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News Opinion

Howard council should override Ulman's land preservation bill veto

As President of the Howard County Chapter of the Homebuilders Association of Maryland (HBAM), I would like to respond to Howard County Executive Ken Ulman's recent veto of County Council Bill 37, the growth tier map ("Ulman vetoes land preservation bill," Dec. 16).

Members of HBAM, the farming community and a broad coalition of citizens worked closely with the County Council to craft a tier map that would continue to support the successful Density Exchange Option (DEO) program, which has led in part to the preservation of more than 21,600 acres of land in agricultural easements and thousands of additional acres preserved under environmental and other easements. This program has enhanced preservation of farmland while allowing responsible residential construction to continue.

Our coalition partners believe the map, approved by the County Council, actually provides more opportunity for land preservation than the Ulman administration's map. The County Council tier map allows one of the best density exchange land preservation programs ever implemented to continue to function. Farmers, land owners and environmentalists alike know that the reason why Howard County has been successful in its land preservation efforts is because its program motivates land owners to preserve their land by giving them an "equitable" alternative to development.

The administration's map, which was not endorsed by the Maryland Department of Planning, takes away the right to develop through regulation. Our association understands that even if landowners are not planning to develop, their land still has a value, which is based largely on its development potential. Simply put, when your right to develop is taken away, your land value decreases.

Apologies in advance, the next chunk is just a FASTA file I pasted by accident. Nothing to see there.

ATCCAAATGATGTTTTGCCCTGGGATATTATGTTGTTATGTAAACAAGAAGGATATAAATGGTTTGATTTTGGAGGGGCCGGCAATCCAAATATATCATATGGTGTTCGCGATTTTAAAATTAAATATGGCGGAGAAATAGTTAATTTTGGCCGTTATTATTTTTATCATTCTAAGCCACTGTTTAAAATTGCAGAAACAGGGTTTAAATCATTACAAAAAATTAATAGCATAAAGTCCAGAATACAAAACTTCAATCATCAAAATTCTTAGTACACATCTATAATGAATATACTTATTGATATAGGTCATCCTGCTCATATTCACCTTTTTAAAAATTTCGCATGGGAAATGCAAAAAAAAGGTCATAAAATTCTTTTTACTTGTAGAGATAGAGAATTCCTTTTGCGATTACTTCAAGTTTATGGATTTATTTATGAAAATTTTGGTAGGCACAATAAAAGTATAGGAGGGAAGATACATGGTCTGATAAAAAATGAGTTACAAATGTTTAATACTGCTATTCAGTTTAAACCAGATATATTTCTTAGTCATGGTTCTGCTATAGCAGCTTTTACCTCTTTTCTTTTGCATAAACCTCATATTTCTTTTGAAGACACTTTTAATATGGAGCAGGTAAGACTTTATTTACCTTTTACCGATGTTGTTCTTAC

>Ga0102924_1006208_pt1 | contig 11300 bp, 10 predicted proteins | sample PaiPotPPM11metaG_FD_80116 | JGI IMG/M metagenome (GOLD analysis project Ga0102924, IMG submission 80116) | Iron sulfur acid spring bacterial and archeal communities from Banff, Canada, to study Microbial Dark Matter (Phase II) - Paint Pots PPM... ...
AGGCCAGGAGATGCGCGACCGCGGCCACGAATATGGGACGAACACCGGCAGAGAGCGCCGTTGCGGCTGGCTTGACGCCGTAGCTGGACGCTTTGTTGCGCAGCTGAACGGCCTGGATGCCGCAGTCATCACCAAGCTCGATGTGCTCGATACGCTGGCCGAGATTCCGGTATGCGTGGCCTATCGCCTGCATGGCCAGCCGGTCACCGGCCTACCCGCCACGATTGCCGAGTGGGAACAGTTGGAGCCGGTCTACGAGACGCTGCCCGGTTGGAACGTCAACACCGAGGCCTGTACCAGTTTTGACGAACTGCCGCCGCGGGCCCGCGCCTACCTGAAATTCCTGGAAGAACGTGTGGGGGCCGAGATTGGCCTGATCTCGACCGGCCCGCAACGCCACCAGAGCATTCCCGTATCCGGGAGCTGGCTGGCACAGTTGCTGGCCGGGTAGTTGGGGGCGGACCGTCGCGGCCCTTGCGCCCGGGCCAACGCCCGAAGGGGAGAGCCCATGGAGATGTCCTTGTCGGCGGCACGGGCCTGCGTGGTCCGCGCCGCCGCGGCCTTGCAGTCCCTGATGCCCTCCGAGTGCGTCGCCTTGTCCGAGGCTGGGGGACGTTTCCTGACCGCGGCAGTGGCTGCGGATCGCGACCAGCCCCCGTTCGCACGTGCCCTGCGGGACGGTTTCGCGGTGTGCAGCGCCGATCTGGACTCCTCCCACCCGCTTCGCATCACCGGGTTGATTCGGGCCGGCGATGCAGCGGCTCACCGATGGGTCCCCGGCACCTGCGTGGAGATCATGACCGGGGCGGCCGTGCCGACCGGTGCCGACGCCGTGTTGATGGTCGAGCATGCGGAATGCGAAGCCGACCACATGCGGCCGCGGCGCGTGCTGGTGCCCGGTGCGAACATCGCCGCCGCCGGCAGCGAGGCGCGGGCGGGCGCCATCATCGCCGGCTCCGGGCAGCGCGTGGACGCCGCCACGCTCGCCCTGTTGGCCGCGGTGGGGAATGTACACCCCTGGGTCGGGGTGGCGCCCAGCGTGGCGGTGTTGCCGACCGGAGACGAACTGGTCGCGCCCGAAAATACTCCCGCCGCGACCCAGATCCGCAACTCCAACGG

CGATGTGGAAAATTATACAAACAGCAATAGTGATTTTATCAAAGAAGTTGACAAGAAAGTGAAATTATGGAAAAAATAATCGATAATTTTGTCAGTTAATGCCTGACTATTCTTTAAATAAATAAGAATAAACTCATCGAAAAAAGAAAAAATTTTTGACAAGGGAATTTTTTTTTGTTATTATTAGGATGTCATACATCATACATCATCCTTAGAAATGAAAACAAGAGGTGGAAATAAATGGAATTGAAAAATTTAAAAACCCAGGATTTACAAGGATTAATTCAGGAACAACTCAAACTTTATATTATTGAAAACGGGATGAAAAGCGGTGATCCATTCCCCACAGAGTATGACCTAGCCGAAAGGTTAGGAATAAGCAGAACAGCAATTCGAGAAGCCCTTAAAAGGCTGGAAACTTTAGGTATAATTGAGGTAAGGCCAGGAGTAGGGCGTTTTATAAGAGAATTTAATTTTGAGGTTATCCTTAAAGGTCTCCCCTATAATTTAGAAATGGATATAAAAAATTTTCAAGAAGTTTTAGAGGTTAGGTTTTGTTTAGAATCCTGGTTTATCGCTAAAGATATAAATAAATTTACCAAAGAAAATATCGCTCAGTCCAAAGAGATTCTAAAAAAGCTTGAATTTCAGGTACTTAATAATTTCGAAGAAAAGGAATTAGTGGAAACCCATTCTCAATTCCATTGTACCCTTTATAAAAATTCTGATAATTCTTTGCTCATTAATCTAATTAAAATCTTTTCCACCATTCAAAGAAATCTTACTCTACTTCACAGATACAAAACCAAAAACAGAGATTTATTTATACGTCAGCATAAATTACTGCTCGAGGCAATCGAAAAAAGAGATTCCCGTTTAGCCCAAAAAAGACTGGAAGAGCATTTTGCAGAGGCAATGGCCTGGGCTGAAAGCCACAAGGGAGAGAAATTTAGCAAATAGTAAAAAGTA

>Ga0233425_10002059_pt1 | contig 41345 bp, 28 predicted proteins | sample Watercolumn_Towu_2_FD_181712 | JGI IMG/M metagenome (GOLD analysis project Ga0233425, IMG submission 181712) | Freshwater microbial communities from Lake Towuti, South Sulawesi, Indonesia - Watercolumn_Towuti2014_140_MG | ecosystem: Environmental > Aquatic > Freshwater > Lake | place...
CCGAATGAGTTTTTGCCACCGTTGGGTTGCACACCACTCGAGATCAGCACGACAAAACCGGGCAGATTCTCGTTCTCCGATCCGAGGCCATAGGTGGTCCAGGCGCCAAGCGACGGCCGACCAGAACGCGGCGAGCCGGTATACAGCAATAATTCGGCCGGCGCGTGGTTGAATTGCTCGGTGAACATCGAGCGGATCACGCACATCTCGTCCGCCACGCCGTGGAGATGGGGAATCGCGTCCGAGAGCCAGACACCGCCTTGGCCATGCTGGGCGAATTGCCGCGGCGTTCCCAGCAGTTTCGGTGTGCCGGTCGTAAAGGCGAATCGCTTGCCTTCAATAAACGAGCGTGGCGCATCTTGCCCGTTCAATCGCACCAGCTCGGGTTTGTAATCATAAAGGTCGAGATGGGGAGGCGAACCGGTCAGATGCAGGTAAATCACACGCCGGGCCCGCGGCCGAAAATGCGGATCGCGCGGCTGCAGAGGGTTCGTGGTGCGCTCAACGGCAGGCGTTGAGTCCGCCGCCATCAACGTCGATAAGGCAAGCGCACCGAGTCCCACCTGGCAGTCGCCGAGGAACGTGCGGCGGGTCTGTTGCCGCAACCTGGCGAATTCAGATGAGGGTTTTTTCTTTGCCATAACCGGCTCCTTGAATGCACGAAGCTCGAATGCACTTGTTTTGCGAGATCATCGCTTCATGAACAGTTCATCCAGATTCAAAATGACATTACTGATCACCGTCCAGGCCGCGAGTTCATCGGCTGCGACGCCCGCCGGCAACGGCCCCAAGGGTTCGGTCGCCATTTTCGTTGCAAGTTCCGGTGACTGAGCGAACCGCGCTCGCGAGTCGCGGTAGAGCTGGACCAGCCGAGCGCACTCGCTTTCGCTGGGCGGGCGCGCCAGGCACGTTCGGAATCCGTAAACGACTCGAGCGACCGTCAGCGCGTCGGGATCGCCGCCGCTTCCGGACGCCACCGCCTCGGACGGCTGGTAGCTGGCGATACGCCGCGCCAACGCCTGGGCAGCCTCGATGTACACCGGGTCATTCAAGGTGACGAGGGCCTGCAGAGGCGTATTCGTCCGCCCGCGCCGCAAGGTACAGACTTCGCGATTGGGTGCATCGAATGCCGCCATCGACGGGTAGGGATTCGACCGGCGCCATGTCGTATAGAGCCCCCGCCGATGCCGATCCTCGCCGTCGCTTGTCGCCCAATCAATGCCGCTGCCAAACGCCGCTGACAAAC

The Ulman administration would lead you to believe that a land owner can make up for the loss of development value by selling density. However, the administration's map creates a situation where most everyone is selling density, with very few buyers, which drops density values dramatically. Once the value of density diminishes, the motivation to preserve land diminishes as well.

HBAM members have testified during public hearings that a significant number of the potential lots zoned RC, or Tier 4 under the Ulman map, have been "grandfathered" for development through the Health Department. We believe that the County Council's map would restore an "equitable" option for those grandfathered lots to preserve their land value, whereas the administration's map would force those grandfathered parcels to develop, since they would no longer have an "equitable" option to preserve.

Our association members and the broad coalition of others have worked very hard with the County Council to create a map that not only keeps the County's successful DEO Program in place but also respects property rights and motivates land preservation. We are extremely proud of the County Council's effort to balance the county's desire for more land preservation with the rights of land owners whose livelihoods are at stake and we will continue to work with our partners and the Council to override this veto.

Jeremy Rutter, Lisbon

The writer is president of the Howard County chapter of the Homebuilders Association of Maryland.

Copyright © 2015, The Baltimore Sun
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